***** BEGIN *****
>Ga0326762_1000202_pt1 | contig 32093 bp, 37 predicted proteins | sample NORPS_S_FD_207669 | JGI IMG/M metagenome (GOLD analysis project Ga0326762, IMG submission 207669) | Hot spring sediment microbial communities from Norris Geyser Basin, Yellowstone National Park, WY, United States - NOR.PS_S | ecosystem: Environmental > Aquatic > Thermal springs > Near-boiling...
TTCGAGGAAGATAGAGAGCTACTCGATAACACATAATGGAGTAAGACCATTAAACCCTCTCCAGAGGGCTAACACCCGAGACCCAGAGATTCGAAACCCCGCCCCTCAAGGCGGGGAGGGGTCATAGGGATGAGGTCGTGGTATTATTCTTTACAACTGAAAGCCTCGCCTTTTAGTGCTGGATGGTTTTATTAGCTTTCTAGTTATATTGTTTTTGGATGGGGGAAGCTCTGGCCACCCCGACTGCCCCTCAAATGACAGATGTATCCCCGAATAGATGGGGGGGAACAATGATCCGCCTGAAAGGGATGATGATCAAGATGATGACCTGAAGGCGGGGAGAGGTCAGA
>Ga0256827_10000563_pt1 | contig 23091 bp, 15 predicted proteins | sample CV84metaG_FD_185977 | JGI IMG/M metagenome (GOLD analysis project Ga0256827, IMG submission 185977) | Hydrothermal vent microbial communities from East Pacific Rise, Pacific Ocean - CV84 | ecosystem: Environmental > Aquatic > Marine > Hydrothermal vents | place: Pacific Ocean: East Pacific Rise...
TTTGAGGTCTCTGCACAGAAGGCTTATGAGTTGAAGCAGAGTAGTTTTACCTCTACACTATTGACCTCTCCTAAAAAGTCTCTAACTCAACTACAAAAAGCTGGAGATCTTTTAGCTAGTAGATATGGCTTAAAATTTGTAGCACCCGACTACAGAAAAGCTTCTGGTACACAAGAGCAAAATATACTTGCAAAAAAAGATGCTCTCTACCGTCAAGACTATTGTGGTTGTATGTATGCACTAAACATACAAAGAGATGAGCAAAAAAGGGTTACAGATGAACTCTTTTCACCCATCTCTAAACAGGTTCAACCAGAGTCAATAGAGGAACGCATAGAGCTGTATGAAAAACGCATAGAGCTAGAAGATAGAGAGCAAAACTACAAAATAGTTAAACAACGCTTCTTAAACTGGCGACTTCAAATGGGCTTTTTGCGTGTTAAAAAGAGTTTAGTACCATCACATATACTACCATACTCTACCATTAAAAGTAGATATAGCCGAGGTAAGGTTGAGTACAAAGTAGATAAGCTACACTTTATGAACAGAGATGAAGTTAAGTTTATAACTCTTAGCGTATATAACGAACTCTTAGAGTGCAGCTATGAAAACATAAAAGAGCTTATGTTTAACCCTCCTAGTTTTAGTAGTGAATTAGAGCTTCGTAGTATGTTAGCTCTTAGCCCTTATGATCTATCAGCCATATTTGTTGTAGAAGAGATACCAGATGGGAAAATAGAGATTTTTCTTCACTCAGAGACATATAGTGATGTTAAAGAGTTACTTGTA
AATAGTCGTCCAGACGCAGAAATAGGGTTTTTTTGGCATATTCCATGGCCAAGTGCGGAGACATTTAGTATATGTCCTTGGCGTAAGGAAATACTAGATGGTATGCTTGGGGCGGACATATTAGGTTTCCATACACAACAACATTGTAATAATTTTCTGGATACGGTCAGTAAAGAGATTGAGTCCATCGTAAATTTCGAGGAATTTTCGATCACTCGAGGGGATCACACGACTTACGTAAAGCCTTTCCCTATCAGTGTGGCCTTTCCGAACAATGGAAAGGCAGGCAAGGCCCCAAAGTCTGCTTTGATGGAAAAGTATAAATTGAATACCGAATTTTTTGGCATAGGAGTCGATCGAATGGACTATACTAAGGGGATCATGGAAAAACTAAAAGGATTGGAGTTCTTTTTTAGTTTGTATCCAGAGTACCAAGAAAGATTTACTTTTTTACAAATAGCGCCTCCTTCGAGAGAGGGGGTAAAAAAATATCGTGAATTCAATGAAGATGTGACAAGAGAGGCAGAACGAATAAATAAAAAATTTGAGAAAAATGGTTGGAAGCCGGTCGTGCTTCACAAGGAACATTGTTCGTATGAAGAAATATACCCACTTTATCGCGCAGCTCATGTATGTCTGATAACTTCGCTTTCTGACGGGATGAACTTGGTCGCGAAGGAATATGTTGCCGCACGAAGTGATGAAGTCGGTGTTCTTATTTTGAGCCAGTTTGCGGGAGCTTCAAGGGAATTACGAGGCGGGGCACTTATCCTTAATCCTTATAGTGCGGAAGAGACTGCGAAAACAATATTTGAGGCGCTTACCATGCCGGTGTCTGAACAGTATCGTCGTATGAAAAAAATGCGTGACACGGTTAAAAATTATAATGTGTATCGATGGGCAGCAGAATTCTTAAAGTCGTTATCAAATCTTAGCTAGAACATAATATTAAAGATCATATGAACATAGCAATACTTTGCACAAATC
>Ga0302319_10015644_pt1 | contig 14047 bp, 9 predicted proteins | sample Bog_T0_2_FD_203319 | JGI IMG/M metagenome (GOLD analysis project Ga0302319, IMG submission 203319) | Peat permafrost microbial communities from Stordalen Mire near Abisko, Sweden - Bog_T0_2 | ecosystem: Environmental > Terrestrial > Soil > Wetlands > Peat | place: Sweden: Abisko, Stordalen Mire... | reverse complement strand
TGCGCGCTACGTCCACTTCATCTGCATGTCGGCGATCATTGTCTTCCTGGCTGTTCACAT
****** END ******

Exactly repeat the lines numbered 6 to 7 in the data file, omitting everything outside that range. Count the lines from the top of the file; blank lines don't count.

>Ga0302319_10015644_pt1 | contig 14047 bp, 9 predicted proteins | sample Bog_T0_2_FD_203319 | JGI IMG/M metagenome (GOLD analysis project Ga0302319, IMG submission 203319) | Peat permafrost microbial communities from Stordalen Mire near Abisko, Sweden - Bog_T0_2 | ecosystem: Environmental > Terrestrial > Soil > Wetlands > Peat | place: Sweden: Abisko, Stordalen Mire... | reverse complement strand
TGCGCGCTACGTCCACTTCATCTGCATGTCGGCGATCATTGTCTTCCTGGCTGTTCACAT